“And as an uniform experience amounts to a proof, there is here a direct and full proof, from the nature of the fact, against the existence of any miracle; nor can such a proof be destroyed, or the miracle rendered credible, but by an opposite proof, which is superior.”

Perhaps, wanting to appear open-minded, Hume allows for some proof that might establish a miracle. The proof of a miracle, Hume says, must so weighty “that its falsehood would be more miraculous, than the fact, which it endeavours [sic] to establish”.

Even then, Hume says, such counter-balancing evidence only levels the scales; it doesn’t make the factual assertion of the miracle more likely than not (and rejection of the assertion of a miracle would be justified either way).

Hume says, the mere testimony that a miracle occurred should be dismissed out of hand unless the falsehood of the assertion would require believing the miraculous, itself.

Hume seems to assume the possibility of such corroborative evidence, but a simple application of math belies the lack of substance he saw in anything miraculous. Nil plus nil equals nil.

As Hume’s approach is a mathematical one, we can see by the application of math and the value Hume has given to the miraculous the impossibility of establishing proof of a miracle on Hume’s position. The likelihood of proof is nil.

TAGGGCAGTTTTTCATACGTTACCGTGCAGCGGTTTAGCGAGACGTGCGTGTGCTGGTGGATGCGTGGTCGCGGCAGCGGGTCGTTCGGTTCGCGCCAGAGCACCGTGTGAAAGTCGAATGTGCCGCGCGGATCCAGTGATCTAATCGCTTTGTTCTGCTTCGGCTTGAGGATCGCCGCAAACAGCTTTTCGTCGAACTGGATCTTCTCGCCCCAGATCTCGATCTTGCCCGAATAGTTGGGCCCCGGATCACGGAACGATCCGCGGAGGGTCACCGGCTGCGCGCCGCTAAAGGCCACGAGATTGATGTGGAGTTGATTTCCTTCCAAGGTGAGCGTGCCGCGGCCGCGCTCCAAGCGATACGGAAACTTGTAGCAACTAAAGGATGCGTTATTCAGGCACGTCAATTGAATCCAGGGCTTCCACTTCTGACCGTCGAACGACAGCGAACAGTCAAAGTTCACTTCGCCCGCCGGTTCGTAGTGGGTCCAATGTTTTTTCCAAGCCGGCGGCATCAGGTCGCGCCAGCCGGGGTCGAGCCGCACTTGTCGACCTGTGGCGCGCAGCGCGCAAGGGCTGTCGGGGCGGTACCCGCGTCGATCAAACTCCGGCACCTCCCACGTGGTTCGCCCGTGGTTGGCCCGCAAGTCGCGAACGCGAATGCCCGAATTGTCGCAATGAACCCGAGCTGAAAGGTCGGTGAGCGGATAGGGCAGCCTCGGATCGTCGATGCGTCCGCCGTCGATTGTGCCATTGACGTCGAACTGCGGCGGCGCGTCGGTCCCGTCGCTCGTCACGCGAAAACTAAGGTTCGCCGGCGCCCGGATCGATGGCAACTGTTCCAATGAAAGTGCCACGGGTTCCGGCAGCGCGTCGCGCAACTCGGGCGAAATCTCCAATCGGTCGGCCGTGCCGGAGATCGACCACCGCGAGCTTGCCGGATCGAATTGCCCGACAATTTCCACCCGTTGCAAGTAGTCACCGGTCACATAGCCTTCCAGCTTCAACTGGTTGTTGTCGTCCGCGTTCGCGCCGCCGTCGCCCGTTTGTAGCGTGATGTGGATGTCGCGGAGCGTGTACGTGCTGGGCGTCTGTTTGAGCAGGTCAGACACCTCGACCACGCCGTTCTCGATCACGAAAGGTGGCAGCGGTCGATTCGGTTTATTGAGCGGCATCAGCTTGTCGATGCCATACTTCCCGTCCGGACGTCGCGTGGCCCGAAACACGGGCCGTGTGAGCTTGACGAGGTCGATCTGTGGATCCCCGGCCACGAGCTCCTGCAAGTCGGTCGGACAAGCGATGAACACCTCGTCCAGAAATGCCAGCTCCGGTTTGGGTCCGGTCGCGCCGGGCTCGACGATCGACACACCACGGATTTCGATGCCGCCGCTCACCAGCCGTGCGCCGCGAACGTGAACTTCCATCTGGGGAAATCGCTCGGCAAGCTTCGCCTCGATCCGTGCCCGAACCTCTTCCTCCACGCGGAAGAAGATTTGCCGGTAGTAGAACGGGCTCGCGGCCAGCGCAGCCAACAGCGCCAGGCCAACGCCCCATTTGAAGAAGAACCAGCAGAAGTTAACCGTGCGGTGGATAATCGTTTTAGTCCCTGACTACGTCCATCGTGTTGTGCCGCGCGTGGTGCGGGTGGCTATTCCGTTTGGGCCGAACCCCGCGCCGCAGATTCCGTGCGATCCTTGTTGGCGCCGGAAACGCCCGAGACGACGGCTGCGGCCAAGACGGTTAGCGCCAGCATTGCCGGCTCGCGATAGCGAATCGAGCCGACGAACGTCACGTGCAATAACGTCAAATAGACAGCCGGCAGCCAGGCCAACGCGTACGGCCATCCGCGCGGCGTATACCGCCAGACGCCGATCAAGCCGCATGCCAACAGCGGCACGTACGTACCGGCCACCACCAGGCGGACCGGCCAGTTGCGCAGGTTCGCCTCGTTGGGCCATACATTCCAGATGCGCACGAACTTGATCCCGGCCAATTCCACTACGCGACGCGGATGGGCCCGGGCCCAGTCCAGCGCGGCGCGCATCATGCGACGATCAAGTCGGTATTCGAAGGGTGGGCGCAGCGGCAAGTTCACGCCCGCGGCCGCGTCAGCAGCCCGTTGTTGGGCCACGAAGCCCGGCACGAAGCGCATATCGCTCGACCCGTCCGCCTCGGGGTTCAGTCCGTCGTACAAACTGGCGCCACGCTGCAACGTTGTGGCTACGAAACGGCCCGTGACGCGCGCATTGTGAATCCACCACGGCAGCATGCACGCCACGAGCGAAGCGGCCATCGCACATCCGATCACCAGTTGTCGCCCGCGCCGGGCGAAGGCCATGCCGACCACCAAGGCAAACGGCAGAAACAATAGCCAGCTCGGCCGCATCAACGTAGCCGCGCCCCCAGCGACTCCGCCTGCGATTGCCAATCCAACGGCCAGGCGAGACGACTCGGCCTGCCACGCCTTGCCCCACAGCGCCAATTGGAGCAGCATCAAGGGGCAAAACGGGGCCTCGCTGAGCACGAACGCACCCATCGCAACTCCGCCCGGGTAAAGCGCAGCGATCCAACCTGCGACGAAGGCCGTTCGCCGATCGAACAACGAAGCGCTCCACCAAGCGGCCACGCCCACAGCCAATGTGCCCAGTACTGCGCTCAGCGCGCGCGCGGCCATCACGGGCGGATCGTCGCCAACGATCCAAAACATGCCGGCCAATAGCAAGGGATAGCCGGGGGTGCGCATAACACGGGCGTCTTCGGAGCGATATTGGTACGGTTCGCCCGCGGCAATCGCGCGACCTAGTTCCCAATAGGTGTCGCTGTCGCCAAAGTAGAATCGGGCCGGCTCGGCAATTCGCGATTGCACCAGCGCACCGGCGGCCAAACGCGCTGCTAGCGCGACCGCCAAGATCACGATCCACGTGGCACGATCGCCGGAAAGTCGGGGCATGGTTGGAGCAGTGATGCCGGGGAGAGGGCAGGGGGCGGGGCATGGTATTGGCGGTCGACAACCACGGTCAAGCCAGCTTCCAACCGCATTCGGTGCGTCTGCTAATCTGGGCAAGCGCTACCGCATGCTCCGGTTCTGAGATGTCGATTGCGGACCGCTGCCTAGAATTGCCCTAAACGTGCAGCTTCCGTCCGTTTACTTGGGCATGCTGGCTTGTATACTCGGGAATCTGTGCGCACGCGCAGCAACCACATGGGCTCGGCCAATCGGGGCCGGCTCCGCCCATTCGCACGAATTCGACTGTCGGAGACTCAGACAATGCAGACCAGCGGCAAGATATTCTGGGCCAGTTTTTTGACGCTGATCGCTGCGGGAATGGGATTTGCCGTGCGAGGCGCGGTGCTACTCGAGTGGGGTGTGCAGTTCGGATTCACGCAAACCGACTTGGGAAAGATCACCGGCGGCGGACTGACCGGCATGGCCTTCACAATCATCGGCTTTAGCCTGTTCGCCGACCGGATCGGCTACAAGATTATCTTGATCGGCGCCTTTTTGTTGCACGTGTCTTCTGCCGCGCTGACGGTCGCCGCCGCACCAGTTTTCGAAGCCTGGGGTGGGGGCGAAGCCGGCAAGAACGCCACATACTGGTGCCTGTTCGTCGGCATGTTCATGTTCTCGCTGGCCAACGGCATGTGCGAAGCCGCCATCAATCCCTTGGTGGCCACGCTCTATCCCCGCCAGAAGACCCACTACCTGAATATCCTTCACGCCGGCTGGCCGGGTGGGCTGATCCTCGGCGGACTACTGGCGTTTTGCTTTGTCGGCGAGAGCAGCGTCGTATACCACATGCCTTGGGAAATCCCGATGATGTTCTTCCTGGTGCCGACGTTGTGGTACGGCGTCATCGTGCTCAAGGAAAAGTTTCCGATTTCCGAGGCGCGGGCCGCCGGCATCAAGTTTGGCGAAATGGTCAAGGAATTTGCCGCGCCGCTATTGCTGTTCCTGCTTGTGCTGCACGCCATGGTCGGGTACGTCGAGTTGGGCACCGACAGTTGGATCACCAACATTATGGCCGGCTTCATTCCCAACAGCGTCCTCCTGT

Indeed, he sets his bar so high and makes the requisite proof so onerous that a miracle would be required to prove a miracle. Lest there be any doubt about the meaninglessness of Hume’s standard, he admits:

“I beg the limitations here made may be remarked, when I say, that a miracle can never be proved….”

Hume is saying that miracles cannot be proven by any amount or kind of evidence.

For this reason, Hume’s argument against miracles seems (to me) to be more of an exercise in satire than a sincere exercise in reasoning. I am surprised, therefore, that we take him at all seriously. To give further illustration and to remove all doubt about his pretense, Hume seems to beg the question in the following example: